Discovered this at the Met today, a painting by Jusepe de Ribera. There’s Peter, holding the keys to the Kingdom, and there’s Paul, with the hilt of a sword (alluding to this martyr’s death) leaned against the wall behind him.
You can see the conviction, passion, and respect each one has for the other. Their faces are only inches from one another, but you can tell, “>especially from Paul’s eyes, that they’re not about to spit in each other’s faces–there is deep, abiding trust and respect and zeal between them. They are brothers through Jesus Christ.
Here, they’re passionately debating the Matter at Antioch, according to de Ribera; which at least in part concerned the place of the Hebrews–Jews–and the Old Covenant since the chronological arrival of Jesus Christ.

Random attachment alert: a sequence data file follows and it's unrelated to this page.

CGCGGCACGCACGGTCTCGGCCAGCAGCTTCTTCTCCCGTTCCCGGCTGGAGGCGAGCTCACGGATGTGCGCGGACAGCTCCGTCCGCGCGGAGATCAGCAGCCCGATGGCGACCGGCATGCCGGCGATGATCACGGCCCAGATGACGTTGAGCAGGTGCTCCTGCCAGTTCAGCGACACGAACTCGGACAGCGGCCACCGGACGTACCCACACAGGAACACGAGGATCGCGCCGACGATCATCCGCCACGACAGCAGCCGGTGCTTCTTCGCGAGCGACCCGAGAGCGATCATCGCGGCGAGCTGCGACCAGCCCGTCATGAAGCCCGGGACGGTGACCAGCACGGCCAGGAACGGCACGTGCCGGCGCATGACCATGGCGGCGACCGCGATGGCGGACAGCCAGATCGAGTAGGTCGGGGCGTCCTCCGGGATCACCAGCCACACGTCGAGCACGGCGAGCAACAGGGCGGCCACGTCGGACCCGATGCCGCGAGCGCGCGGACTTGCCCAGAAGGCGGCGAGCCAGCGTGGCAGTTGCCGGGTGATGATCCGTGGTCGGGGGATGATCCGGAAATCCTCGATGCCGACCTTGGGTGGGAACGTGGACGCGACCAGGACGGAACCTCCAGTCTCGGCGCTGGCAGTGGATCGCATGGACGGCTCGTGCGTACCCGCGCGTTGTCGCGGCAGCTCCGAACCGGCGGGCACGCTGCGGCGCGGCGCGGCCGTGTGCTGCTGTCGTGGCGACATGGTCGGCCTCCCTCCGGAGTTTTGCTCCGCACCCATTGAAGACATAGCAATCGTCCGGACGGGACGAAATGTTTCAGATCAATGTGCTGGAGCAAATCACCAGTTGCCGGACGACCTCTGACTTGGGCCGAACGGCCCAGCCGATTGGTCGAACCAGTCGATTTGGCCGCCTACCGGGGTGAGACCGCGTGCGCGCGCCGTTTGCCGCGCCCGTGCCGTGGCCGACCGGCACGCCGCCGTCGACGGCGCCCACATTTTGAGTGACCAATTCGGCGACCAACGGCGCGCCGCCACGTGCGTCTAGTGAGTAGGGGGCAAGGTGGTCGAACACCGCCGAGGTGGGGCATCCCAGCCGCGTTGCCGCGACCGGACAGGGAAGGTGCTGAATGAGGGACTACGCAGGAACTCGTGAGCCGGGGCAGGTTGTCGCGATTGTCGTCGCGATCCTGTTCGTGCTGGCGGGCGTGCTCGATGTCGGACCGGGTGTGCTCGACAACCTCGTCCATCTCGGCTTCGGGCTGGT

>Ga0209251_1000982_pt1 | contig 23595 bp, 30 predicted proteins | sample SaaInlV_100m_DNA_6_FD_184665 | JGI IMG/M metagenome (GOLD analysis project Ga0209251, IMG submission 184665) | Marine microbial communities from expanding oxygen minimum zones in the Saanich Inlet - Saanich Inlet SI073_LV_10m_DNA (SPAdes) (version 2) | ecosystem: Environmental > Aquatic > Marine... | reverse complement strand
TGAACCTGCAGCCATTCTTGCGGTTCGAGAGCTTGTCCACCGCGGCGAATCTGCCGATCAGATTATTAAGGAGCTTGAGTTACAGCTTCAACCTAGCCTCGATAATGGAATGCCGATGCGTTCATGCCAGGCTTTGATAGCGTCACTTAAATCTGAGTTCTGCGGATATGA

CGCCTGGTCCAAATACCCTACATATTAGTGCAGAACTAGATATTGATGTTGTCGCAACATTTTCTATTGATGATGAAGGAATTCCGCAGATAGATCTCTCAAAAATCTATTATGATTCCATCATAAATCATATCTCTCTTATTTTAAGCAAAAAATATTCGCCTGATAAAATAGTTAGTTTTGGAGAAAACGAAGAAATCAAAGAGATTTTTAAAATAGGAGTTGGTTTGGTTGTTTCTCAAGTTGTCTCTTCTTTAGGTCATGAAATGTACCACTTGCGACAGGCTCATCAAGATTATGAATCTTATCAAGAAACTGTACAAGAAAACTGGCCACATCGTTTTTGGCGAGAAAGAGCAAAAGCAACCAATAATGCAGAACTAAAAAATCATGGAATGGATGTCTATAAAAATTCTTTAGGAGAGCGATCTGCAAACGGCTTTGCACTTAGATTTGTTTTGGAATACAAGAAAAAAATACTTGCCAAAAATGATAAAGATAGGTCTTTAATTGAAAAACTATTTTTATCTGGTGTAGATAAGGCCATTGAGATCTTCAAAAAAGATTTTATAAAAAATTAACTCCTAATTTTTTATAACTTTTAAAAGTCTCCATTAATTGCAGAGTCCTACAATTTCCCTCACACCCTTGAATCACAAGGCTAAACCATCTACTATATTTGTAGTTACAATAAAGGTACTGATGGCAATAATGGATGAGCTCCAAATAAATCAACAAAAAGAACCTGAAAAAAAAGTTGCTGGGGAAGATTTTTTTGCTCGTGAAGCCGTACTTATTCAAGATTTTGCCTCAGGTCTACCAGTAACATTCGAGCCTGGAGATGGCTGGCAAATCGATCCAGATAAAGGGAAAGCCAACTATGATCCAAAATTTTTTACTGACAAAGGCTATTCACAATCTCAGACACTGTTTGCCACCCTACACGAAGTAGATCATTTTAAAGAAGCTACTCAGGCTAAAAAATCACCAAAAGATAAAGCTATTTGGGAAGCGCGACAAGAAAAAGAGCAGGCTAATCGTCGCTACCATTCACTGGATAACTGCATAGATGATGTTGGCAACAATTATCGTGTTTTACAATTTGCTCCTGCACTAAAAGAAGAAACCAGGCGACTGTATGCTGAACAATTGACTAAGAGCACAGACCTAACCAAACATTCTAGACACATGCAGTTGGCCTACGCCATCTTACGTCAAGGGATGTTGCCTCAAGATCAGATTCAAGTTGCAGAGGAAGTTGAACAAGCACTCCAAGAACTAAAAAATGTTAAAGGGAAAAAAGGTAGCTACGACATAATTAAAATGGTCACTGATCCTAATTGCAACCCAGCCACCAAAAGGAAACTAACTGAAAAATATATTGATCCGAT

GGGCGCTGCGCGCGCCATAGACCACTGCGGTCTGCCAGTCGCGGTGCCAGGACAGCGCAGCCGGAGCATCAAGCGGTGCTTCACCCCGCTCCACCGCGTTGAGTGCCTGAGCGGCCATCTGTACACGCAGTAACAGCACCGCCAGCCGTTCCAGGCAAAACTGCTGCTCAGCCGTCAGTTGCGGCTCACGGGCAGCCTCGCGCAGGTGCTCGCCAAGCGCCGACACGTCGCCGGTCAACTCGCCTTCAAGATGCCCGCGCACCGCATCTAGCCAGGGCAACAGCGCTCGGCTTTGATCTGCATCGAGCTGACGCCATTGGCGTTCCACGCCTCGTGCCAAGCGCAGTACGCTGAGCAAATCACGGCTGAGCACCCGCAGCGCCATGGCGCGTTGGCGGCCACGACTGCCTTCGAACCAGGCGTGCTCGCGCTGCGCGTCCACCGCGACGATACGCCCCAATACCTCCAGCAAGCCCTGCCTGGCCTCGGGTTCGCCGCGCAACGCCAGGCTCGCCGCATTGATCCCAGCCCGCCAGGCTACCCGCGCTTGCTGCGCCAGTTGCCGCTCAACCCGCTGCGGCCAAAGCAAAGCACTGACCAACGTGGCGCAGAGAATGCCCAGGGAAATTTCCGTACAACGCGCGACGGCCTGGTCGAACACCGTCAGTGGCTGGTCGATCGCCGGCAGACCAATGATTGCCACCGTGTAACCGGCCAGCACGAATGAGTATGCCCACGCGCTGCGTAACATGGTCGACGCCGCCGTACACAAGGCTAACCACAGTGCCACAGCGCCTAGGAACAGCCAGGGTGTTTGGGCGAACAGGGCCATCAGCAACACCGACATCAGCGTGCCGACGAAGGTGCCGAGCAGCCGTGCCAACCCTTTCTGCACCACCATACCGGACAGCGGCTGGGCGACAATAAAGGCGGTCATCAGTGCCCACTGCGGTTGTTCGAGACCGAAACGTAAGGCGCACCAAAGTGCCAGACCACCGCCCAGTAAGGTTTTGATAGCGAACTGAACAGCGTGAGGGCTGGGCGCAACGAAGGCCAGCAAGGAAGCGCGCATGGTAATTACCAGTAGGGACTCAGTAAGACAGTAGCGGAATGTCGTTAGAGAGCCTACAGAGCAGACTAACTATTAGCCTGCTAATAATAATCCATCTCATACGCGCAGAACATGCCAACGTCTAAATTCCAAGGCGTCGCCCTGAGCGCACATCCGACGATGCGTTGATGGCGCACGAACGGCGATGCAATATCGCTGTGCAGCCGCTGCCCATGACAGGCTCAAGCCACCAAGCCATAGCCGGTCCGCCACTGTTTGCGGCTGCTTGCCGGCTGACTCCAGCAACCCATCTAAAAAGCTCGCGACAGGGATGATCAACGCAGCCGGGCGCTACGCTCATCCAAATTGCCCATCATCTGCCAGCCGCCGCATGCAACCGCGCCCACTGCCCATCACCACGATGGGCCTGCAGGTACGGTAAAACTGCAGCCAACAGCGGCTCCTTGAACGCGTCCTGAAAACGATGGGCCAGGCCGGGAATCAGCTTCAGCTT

I was struck at how this depicts in practically iconic form the strife of our own day and Church (Anglicanism). Because we are a body that stakes its claim on community and incarnation, we’re meant to fight it out and to disagree with vigor (but with compassion and patience!) rather than looking to one supreme ruler to hand down decisions, or breaking up into camps the moment we can’t see eye-to-eye. We in the Episcopal Church haven’t done a very good job of living into the example our brethren present to us above (or in Acts, or Galatians).
The thing I observe to be missing most is respect. More than “tolerance,” respect demands a patient and humble compassion. It is not that we are to cover up or ignore or avoid disagreements at all costs, but that when tension results amidst our convictions, we pursue them patiently, humbly, compassionately together.
May de Ribera’s piece serve as an icon for us, as we seek to be patient, humble, and compassionate with each other and with ourselves.